By Regina Corcoran Citizen Colmnist
Could it be? Is that the sound of the sky falling?
Once upon a time, if you owed a debt to someone else and they cancelled or forgave that debt, the cancelled amount could have been taxable.
And it may be again.
The Mortgage Debt Relief Act of 2007 saved many taxpayers from owing taxes when their homes were foreclosed or they were granted mortgage modifications or a short sale.
Imagine you bought your house for $100,000 in 2006. You borrowed $90,000 to finance the purchase. In 2011, your home is worth only $75,000 but you still owe $85,000. And you just lost your job. And the bank foreclosed. They sold your house for $75,000. They forgave you the difference ($85,000-$75,000) or $10,000. Later, the IRS sends a letter saying that $10,000 is income and now you owe the taxes on it plus penalties and interest.
The Mortgage Debt Relief Act of 2007 saves you from that gruesome IRS nightmare. In this example, the $10,000 would be excluded from your taxable income.
Here's the deal. Any debt forgiveness for a mortgage on your primary residence, used to buy or improve it, up to $1 million per taxpayer may be excluded from income. Check with your tax attorney, C.P.A. or professional tax preparer to see if it applies to you.
Salvation is yours, too, if you use commercial or investment property to generate revenue. Imagine, for example, you are in the restaurant business and you bought a building to operate a restaurant. Forgiveness of debt would likely be non-taxable for you, too.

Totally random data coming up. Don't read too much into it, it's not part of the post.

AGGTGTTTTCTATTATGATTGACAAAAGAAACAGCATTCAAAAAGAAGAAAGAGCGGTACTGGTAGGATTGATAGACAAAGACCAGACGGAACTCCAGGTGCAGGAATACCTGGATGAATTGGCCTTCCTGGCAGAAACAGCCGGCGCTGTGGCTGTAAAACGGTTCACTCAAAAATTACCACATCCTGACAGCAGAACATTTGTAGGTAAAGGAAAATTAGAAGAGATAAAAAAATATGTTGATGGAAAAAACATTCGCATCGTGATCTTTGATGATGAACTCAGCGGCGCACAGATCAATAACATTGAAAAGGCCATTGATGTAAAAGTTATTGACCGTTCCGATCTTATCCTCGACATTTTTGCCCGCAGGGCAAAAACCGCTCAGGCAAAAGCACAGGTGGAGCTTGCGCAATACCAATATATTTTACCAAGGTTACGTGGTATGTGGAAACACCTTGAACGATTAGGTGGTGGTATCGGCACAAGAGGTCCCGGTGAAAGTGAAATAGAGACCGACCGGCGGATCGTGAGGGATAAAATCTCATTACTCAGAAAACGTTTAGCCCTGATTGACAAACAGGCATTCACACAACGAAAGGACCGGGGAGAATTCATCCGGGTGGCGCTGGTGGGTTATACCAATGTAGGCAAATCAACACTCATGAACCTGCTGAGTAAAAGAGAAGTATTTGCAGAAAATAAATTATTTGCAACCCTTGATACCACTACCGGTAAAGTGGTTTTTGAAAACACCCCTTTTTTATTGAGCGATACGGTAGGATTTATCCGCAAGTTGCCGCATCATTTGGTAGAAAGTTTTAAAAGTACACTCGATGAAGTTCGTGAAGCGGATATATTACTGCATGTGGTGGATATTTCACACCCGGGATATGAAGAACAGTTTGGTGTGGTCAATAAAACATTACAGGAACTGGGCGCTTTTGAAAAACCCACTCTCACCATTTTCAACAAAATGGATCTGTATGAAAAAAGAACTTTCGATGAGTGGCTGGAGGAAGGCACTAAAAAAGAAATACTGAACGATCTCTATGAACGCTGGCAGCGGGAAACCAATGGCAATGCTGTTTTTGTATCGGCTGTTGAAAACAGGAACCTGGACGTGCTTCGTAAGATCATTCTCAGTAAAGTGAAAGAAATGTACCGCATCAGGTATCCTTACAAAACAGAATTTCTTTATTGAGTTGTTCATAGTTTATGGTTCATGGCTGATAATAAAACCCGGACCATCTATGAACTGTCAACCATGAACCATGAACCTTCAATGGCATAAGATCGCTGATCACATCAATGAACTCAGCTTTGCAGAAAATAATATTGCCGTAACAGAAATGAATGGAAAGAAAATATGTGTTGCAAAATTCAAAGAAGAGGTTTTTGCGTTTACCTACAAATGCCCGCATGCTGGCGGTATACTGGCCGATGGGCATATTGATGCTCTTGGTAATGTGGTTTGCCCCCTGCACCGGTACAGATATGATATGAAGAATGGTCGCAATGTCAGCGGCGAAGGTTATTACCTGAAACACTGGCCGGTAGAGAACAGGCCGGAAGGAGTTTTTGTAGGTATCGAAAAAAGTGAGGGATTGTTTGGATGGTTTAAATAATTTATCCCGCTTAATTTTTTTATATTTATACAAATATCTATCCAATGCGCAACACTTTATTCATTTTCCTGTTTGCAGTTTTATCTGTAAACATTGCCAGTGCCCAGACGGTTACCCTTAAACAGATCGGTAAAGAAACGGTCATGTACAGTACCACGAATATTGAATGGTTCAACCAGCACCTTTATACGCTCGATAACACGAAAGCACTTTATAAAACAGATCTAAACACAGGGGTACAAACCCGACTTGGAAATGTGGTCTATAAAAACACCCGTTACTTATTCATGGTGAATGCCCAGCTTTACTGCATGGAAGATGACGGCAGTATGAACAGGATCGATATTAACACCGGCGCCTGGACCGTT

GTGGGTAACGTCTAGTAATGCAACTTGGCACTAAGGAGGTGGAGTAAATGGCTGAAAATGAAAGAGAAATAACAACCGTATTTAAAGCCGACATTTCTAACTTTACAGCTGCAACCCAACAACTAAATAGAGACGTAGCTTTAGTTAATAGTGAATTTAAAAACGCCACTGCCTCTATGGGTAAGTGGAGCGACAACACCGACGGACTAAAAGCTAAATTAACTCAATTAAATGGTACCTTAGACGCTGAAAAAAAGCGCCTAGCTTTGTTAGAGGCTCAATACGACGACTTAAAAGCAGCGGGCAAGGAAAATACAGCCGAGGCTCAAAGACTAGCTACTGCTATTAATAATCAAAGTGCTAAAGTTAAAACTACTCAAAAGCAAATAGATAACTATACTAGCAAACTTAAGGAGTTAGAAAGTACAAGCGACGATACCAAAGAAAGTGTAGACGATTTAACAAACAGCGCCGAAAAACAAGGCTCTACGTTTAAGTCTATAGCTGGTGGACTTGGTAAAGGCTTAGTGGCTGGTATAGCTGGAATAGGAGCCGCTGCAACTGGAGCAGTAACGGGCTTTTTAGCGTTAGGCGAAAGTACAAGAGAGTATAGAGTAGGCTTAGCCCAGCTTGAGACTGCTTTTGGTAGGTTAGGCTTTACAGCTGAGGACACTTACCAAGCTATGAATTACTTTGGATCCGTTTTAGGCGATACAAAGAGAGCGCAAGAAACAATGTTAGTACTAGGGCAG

But, CLUNK! Was that another piece?
What's the problem? That doesn't describe the track of most people who lost their homes in foreclosure or endured a short sale.
Their story was more like this. They bought their home in 2003 for $100,000 with a $90,000 mortgage. In 2004, they refinanced the mortgage to buy a new car. The new loan amount became $135,000.
The homeowners bought a lot of stuff with their credit cards. So, in 2006, they refinanced again, to pay off the credit cards because the new mortgage rate was much lower than the rates charged by the credit card companies. The new loan is $175,000.
Now, in 2011, the borrowers lost their jobs. The house isn't worth as much as it was in 2006. The bank forecloses . . .
And, yes, on this new plane of reality, the borrowers are probably going to owe some taxes on what the bank forgives.
CLUNK! CLUNK! Oh, give me a break! What now?
Mortgage Debt Relief Act of 2007 applies to debt forgiven in calendar years 2007 through 2012. Ruh-ro!
Fortunately, the fiscal cliff bill enacted at the 13th hour by the Congress extended the relief through the end of 2013.
Before you know it, WHOMP! Christmas will be here.
What do you think?
Regina E. Corcoran, SRA, is a Florida real estate broker, state certified appraiser and residential appraiser and residential contractor. She is president of AmeriRealty Corp. and vice president of AmeriMortgage Corp. She can be reached at ReginaECorcoran@cs.com Corcoran writes her column exclusively for the Citizen. It appears every other Sunday.